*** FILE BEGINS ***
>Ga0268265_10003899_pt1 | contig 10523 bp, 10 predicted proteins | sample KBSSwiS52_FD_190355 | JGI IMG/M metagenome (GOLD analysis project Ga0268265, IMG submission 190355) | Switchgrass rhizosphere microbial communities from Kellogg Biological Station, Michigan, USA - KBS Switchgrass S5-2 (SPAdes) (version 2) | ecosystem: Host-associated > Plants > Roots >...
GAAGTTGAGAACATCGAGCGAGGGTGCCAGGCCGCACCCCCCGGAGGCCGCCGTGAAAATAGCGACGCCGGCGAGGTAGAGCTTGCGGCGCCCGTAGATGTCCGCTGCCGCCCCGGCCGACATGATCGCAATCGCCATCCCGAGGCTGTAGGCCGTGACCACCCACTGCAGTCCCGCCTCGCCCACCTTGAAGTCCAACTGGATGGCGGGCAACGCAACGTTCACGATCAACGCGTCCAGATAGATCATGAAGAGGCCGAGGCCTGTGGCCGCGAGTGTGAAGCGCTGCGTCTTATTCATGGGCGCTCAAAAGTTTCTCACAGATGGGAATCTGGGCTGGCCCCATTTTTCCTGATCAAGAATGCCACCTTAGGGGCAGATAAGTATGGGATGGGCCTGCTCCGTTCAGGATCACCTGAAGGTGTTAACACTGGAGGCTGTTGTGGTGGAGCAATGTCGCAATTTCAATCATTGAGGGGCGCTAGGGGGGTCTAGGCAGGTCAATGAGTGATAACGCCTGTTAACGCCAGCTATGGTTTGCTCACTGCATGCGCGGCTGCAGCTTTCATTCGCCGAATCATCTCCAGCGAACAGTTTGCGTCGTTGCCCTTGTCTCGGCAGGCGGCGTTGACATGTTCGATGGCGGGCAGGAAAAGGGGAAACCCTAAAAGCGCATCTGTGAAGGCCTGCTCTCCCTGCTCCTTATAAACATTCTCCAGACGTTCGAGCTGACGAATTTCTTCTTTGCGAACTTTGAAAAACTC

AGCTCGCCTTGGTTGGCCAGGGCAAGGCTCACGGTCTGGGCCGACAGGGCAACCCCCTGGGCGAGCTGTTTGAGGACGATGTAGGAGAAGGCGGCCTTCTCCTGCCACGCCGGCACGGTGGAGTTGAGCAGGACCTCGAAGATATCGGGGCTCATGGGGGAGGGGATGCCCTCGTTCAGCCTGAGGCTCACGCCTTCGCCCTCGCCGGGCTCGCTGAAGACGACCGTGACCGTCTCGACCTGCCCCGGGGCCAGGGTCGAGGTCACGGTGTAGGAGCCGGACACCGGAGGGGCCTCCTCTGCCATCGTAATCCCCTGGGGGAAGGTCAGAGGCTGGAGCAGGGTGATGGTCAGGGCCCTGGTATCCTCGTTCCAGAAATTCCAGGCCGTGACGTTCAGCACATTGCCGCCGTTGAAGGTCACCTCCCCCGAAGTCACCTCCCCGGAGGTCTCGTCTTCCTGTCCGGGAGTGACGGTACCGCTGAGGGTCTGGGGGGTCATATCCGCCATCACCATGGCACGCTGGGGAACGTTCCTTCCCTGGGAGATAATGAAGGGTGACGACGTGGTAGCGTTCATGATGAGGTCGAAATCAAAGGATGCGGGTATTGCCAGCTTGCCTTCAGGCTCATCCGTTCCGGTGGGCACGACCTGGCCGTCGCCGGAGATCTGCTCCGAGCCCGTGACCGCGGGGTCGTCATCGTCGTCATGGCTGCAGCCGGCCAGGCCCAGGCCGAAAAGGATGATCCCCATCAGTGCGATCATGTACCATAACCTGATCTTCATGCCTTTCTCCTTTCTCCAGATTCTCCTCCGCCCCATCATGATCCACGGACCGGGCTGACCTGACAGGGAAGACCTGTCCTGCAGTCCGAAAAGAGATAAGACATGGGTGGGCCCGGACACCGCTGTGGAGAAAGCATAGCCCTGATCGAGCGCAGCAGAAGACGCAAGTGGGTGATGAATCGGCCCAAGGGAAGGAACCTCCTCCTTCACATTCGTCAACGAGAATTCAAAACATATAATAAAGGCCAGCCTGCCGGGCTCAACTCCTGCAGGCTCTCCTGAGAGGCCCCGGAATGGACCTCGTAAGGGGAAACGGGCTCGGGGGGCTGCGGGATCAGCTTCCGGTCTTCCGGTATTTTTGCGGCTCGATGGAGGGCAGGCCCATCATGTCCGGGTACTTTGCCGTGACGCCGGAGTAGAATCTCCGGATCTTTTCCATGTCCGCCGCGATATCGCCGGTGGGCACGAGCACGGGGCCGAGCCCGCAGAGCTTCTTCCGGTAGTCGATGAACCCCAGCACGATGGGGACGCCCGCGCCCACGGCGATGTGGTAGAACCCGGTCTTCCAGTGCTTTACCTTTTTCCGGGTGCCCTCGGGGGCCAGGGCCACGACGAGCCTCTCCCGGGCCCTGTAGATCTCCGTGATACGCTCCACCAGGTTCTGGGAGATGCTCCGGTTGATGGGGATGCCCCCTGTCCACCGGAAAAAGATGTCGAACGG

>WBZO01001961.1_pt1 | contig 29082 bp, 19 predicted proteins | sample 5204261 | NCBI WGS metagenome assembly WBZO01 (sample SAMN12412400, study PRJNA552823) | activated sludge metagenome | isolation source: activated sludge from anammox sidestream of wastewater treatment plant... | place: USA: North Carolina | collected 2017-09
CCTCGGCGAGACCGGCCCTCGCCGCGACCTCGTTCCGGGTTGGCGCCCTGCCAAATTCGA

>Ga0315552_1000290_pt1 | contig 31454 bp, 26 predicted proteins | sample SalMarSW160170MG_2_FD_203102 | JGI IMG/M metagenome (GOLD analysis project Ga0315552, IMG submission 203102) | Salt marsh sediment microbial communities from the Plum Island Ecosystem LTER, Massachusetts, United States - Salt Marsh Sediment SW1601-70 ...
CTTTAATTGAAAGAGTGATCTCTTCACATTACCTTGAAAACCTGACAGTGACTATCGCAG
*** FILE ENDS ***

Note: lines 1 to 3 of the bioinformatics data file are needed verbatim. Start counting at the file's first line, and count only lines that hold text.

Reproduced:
>Ga0268265_10003899_pt1 | contig 10523 bp, 10 predicted proteins | sample KBSSwiS52_FD_190355 | JGI IMG/M metagenome (GOLD analysis project Ga0268265, IMG submission 190355) | Switchgrass rhizosphere microbial communities from Kellogg Biological Station, Michigan, USA - KBS Switchgrass S5-2 (SPAdes) (version 2) | ecosystem: Host-associated > Plants > Roots >...
GAAGTTGAGAACATCGAGCGAGGGTGCCAGGCCGCACCCCCCGGAGGCCGCCGTGAAAATAGCGACGCCGGCGAGGTAGAGCTTGCGGCGCCCGTAGATGTCCGCTGCCGCCCCGGCCGACATGATCGCAATCGCCATCCCGAGGCTGTAGGCCGTGACCACCCACTGCAGTCCCGCCTCGCCCACCTTGAAGTCCAACTGGATGGCGGGCAACGCAACGTTCACGATCAACGCGTCCAGATAGATCATGAAGAGGCCGAGGCCTGTGGCCGCGAGTGTGAAGCGCTGCGTCTTATTCATGGGCGCTCAAAAGTTTCTCACAGATGGGAATCTGGGCTGGCCCCATTTTTCCTGATCAAGAATGCCACCTTAGGGGCAGATAAGTATGGGATGGGCCTGCTCCGTTCAGGATCACCTGAAGGTGTTAACACTGGAGGCTGTTGTGGTGGAGCAATGTCGCAATTTCAATCATTGAGGGGCGCTAGGGGGGTCTAGGCAGGTCAATGAGTGATAACGCCTGTTAACGCCAGCTATGGTTTGCTCACTGCATGCGCGGCTGCAGCTTTCATTCGCCGAATCATCTCCAGCGAACAGTTTGCGTCGTTGCCCTTGTCTCGGCAGGCGGCGTTGACATGTTCGATGGCGGGCAGGAAAAGGGGAAACCCTAAAAGCGCATCTGTGAAGGCCTGCTCTCCCTGCTCCTTATAAACATTCTCCAGACGTTCGAGCTGACGAATTTCTTCTTTGCGAACTTTGAAAAACTC

AGCTCGCCTTGGTTGGCCAGGGCAAGGCTCACGGTCTGGGCCGACAGGGCAACCCCCTGGGCGAGCTGTTTGAGGACGATGTAGGAGAAGGCGGCCTTCTCCTGCCACGCCGGCACGGTGGAGTTGAGCAGGACCTCGAAGATATCGGGGCTCATGGGGGAGGGGATGCCCTCGTTCAGCCTGAGGCTCACGCCTTCGCCCTCGCCGGGCTCGCTGAAGACGACCGTGACCGTCTCGACCTGCCCCGGGGCCAGGGTCGAGGTCACGGTGTAGGAGCCGGACACCGGAGGGGCCTCCTCTGCCATCGTAATCCCCTGGGGGAAGGTCAGAGGCTGGAGCAGGGTGATGGTCAGGGCCCTGGTATCCTCGTTCCAGAAATTCCAGGCCGTGACGTTCAGCACATTGCCGCCGTTGAAGGTCACCTCCCCCGAAGTCACCTCCCCGGAGGTCTCGTCTTCCTGTCCGGGAGTGACGGTACCGCTGAGGGTCTGGGGGGTCATATCCGCCATCACCATGGCACGCTGGGGAACGTTCCTTCCCTGGGAGATAATGAAGGGTGACGACGTGGTAGCGTTCATGATGAGGTCGAAATCAAAGGATGCGGGTATTGCCAGCTTGCCTTCAGGCTCATCCGTTCCGGTGGGCACGACCTGGCCGTCGCCGGAGATCTGCTCCGAGCCCGTGACCGCGGGGTCGTCATCGTCGTCATGGCTGCAGCCGGCCAGGCCCAGGCCGAAAAGGATGATCCCCATCAGTGCGATCATGTACCATAACCTGATCTTCATGCCTTTCTCCTTTCTCCAGATTCTCCTCCGCCCCATCATGATCCACGGACCGGGCTGACCTGACAGGGAAGACCTGTCCTGCAGTCCGAAAAGAGATAAGACATGGGTGGGCCCGGACACCGCTGTGGAGAAAGCATAGCCCTGATCGAGCGCAGCAGAAGACGCAAGTGGGTGATGAATCGGCCCAAGGGAAGGAACCTCCTCCTTCACATTCGTCAACGAGAATTCAAAACATATAATAAAGGCCAGCCTGCCGGGCTCAACTCCTGCAGGCTCTCCTGAGAGGCCCCGGAATGGACCTCGTAAGGGGAAACGGGCTCGGGGGGCTGCGGGATCAGCTTCCGGTCTTCCGGTATTTTTGCGGCTCGATGGAGGGCAGGCCCATCATGTCCGGGTACTTTGCCGTGACGCCGGAGTAGAATCTCCGGATCTTTTCCATGTCCGCCGCGATATCGCCGGTGGGCACGAGCACGGGGCCGAGCCCGCAGAGCTTCTTCCGGTAGTCGATGAACCCCAGCACGATGGGGACGCCCGCGCCCACGGCGATGTGGTAGAACCCGGTCTTCCAGTGCTTTACCTTTTTCCGGGTGCCCTCGGGGGCCAGGGCCACGACGAGCCTCTCCCGGGCCCTGTAGATCTCCGTGATACGCTCCACCAGGTTCTGGGAGATGCTCCGGTTGATGGGGATGCCCCCTGTCCACCGGAAAAAGATGTCGAACGG